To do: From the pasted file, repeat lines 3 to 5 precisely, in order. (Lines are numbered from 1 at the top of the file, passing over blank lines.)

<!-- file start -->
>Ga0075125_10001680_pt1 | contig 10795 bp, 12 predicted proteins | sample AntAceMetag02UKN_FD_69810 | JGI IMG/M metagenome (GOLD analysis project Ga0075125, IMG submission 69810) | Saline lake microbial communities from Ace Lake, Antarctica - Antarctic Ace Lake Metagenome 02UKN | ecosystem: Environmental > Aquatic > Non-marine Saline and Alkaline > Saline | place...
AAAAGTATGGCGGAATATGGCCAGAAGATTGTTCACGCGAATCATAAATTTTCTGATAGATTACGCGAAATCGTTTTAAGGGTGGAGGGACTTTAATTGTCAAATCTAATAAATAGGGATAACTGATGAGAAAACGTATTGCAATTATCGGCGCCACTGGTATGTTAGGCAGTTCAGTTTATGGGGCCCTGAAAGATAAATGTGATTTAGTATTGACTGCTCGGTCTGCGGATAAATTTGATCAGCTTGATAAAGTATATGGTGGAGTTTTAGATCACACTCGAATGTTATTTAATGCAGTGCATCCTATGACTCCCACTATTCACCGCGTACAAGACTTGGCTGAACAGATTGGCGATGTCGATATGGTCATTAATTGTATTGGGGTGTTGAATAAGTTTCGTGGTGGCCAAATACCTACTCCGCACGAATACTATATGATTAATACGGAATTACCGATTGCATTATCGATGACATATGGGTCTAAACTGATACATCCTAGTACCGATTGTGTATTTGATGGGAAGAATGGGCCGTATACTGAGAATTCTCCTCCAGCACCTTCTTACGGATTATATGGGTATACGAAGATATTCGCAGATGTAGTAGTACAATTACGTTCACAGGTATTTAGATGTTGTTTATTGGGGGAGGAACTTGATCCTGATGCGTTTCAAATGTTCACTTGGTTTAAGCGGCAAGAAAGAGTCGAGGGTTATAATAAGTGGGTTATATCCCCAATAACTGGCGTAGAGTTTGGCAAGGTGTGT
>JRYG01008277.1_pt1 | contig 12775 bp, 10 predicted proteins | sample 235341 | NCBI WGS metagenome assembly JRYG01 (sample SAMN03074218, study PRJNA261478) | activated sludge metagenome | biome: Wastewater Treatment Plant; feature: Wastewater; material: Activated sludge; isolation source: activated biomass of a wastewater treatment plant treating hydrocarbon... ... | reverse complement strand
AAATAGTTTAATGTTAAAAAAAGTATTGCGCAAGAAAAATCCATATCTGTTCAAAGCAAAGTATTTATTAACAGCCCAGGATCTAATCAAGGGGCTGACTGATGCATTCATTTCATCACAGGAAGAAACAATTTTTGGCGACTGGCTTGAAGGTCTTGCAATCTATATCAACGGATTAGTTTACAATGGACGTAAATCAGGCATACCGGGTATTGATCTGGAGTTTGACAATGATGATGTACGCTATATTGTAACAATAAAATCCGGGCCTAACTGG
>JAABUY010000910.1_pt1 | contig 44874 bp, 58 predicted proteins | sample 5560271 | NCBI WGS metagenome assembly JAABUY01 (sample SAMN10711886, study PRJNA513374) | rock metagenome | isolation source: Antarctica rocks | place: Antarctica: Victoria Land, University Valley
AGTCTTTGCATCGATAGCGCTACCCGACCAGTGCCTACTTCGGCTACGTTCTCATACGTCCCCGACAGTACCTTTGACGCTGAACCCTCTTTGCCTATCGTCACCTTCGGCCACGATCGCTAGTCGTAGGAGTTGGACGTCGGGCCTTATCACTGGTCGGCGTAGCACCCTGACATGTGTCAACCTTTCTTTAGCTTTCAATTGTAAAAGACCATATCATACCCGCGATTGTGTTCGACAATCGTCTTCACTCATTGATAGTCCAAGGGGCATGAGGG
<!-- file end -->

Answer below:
>JRYG01008277.1_pt1 | contig 12775 bp, 10 predicted proteins | sample 235341 | NCBI WGS metagenome assembly JRYG01 (sample SAMN03074218, study PRJNA261478) | activated sludge metagenome | biome: Wastewater Treatment Plant; feature: Wastewater; material: Activated sludge; isolation source: activated biomass of a wastewater treatment plant treating hydrocarbon... ... | reverse complement strand
AAATAGTTTAATGTTAAAAAAAGTATTGCGCAAGAAAAATCCATATCTGTTCAAAGCAAAGTATTTATTAACAGCCCAGGATCTAATCAAGGGGCTGACTGATGCATTCATTTCATCACAGGAAGAAACAATTTTTGGCGACTGGCTTGAAGGTCTTGCAATCTATATCAACGGATTAGTTTACAATGGACGTAAATCAGGCATACCGGGTATTGATCTGGAGTTTGACAATGATGATGTACGCTATATTGTAACAATAAAATCCGGGCCTAACTGG
>JAABUY010000910.1_pt1 | contig 44874 bp, 58 predicted proteins | sample 5560271 | NCBI WGS metagenome assembly JAABUY01 (sample SAMN10711886, study PRJNA513374) | rock metagenome | isolation source: Antarctica rocks | place: Antarctica: Victoria Land, University Valley